Furthermore, assisted suicide provides patients with a dignified death. With legalized physician-assisted suicide, patients with chronic diseases can die with dignity. Dying with dignity is dying on your terms peacefully and with anticipation of the support of family (Loggers, 2013). It is more satisfactory than dying a slow torture death, not in your control. Patients sometimes use assisted suicide to not be a burden to their families or loved ones. Family members of the patients and the patients feel a sense of control in this unknown illness when they are informed of assisted suicide whether they go through with it or not. Patients who participate in physician-assisted suicide believe they do not have a quality of life due to the illness that caused them to lose their independence. Because of this fact, the terminally ill should have the option to use assisted suicide and rest with dignity.
However, others believe legalizing assisted suicide will change the relationship between patients and physicians negatively. Physicians will go from being healers and providers to being dictators of death. The terminally ill, elderly, and disabled might feel forced to choose assisted suicide as an option (Kass and Lund, 1996). Doctors should focus on improving the quality of patient’s lives with support and pain relief rather than kill intentionally, allow or help kill patients. When a patient is given a date to live, it is usually a guess and some can live longer than predicted. While others argue that assisted suicide is not causing harm to anyone, what about the patient’s family. The patient’s family can experience emotional devastation such as anger, guilt, and regret after the thought of helping a loved one take their life.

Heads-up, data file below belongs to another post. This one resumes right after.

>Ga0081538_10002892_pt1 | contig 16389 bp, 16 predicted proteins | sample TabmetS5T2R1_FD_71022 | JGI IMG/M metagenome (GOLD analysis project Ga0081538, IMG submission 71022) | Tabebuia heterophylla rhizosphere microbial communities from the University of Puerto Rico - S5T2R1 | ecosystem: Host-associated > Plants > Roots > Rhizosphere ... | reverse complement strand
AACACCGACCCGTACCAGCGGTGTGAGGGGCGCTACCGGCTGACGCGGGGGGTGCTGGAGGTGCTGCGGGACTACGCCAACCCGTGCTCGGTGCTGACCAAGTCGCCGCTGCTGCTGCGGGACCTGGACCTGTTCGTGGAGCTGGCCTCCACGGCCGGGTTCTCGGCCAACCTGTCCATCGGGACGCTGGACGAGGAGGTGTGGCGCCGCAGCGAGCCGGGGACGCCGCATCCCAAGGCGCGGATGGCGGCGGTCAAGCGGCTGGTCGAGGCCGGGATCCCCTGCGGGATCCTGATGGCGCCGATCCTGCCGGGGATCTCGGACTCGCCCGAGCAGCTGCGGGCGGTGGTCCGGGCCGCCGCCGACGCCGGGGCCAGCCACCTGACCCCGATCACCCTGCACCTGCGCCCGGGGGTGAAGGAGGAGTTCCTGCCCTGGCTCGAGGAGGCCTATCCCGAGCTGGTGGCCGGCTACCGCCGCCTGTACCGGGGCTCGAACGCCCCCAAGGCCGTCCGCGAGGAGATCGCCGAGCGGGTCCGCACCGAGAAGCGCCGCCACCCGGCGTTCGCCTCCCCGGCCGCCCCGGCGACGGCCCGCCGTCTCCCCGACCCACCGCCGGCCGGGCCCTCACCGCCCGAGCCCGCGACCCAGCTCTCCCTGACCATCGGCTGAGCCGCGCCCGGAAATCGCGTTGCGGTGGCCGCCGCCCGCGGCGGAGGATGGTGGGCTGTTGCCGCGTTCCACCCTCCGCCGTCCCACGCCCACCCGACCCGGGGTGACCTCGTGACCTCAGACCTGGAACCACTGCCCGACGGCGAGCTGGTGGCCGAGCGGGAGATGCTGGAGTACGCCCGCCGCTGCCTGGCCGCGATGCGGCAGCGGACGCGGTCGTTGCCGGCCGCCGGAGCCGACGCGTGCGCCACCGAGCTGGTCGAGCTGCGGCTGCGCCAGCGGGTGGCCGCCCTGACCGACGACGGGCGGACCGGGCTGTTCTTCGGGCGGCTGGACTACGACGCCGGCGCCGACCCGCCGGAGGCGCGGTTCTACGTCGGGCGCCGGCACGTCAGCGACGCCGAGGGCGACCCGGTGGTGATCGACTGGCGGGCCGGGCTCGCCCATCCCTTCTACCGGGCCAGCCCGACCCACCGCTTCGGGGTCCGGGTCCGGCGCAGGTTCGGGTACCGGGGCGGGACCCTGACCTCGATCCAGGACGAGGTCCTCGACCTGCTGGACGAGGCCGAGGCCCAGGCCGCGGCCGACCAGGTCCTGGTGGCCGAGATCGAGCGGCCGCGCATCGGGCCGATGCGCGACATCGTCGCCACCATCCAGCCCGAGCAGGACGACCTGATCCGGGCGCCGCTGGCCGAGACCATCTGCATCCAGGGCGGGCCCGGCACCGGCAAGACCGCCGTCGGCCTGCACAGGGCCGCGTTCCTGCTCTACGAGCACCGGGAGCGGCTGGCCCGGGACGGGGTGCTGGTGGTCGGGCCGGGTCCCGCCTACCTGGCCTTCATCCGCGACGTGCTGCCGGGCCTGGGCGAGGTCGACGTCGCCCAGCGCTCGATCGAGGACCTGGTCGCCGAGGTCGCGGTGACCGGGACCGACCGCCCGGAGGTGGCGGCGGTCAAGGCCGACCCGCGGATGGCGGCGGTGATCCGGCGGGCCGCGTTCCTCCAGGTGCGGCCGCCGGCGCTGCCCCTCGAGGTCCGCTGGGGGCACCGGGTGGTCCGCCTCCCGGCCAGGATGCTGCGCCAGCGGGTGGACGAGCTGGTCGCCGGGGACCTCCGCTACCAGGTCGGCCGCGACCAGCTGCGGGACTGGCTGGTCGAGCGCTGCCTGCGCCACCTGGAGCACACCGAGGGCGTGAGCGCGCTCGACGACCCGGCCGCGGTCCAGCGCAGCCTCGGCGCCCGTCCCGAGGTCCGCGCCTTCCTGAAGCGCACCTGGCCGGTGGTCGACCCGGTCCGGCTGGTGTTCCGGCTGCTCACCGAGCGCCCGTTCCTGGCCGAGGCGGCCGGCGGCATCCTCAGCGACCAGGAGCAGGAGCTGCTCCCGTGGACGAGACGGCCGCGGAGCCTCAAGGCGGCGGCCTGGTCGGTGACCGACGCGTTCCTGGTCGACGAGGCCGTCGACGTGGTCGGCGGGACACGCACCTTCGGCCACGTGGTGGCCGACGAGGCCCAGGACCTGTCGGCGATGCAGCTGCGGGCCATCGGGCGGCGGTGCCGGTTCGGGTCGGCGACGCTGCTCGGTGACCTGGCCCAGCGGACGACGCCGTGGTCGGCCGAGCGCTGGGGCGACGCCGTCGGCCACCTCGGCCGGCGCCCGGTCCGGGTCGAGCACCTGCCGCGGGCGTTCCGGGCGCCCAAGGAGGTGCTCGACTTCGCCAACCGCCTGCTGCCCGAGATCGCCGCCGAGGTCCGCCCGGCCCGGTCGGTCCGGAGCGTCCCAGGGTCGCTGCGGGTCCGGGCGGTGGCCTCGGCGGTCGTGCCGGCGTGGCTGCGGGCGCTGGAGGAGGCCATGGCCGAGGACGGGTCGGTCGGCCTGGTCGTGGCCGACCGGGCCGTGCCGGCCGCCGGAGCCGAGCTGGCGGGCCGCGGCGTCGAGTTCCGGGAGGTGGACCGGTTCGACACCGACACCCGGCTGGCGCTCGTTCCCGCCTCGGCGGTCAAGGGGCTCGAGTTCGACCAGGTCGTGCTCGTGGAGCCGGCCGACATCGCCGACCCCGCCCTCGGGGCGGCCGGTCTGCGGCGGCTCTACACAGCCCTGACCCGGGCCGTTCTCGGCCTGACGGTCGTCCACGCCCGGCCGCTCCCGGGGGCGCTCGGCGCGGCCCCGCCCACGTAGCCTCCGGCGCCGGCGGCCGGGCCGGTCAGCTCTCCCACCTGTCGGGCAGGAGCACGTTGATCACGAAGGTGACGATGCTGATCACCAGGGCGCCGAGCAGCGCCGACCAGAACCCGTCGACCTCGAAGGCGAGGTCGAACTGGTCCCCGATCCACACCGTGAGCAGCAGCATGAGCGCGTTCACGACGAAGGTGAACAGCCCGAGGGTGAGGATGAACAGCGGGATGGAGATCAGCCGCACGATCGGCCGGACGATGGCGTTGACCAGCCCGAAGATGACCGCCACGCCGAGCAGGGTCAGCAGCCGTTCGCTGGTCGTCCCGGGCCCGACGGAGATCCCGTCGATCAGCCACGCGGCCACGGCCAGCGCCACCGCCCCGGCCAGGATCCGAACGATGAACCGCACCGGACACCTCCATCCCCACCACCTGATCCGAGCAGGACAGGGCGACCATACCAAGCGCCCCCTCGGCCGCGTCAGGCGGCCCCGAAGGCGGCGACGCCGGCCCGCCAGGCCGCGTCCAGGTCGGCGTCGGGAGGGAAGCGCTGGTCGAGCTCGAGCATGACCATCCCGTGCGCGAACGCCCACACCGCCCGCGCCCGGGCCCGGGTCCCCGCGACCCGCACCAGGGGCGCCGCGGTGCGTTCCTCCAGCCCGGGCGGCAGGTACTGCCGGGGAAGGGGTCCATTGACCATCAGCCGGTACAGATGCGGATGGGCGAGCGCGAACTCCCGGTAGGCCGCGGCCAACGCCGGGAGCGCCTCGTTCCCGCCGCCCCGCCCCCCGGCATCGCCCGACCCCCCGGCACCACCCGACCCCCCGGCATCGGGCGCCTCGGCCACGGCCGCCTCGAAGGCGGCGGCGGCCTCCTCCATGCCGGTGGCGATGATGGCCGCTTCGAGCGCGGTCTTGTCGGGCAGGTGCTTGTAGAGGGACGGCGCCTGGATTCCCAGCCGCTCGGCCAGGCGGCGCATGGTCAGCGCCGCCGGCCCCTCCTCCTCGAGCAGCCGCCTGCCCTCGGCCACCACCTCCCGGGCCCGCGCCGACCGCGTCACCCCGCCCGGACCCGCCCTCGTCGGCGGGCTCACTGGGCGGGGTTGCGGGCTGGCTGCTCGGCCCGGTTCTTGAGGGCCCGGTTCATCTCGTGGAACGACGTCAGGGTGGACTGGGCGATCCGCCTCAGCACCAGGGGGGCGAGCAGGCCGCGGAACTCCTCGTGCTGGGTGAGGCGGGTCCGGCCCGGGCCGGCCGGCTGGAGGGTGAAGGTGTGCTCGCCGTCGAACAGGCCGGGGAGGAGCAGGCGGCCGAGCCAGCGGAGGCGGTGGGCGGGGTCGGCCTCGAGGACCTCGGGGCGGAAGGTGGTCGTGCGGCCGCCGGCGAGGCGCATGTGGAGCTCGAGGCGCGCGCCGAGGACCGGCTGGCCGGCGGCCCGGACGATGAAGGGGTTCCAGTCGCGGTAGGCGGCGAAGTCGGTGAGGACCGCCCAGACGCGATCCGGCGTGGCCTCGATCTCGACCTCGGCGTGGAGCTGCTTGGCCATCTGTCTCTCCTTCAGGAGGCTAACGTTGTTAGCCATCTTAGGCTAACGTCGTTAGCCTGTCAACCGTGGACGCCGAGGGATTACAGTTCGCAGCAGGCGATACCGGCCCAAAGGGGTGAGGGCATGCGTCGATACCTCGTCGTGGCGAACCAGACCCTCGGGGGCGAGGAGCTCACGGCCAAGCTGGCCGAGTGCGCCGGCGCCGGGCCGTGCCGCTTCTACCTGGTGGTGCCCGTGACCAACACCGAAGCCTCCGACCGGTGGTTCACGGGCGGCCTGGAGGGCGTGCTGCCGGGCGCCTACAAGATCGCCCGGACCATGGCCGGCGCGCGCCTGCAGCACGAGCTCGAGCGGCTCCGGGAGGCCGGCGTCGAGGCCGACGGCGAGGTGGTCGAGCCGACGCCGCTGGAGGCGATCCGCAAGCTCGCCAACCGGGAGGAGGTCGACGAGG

Also, assisted suicide is considered murder. Religious opposition to assisted suicide has to do with the prohibition of self-murder or murder even if it’s consensual (Cherry, 2018). It’s inhumane to take someone’s life. Although patients have requested assisted suicide, it does not change the acts of spiritual significance. Medication should not become a source of liberation that is idolized by assisted suicide. At the moment, assisted suicide is for the terminally ill. But in doing this, assisted suicides create a category of people whose lives are judged as not worth living. Others see these individuals as people who should be killed for their own benefits. Using medicine to extend life, cure disease, and illness is appropriate but using it to take a life should not be allowed (Cherry, 2018). Legalizing assisted suicide requires us to accept it as medical care which allows physicians to end a life on the basis that it would be better for the individual to die.
Lastly, physician-assisted suicides take a private act (suicide) and make it into a medical event (Salem, 1999). Instead of maintaining individual freedom, assisted suicide limits it. Physicians are supposed to free patients from medicine, not assist to take their life with it. Assisted suicide expands the medicalization of death. It gives physicians the chance to make life and death decisions by taking patients’ lives from their hands. People who favor assisted suicide talk about the right for patients to make their own choices without private beliefs of others, religion, and values interfering. But outside influences whether done openly or subtle get in the way of patients making a choice and it affects the decision-making process. Eventually, assisted suicide will not only be because patients desire it but also because the physicians agree to it. Assisted suicide is demedicalizing death (Salem, 1999). Perhaps aiding patients in ending their life of suffering is better, but we should re-examine the claims given on the basis of physician-assisted suicides rest.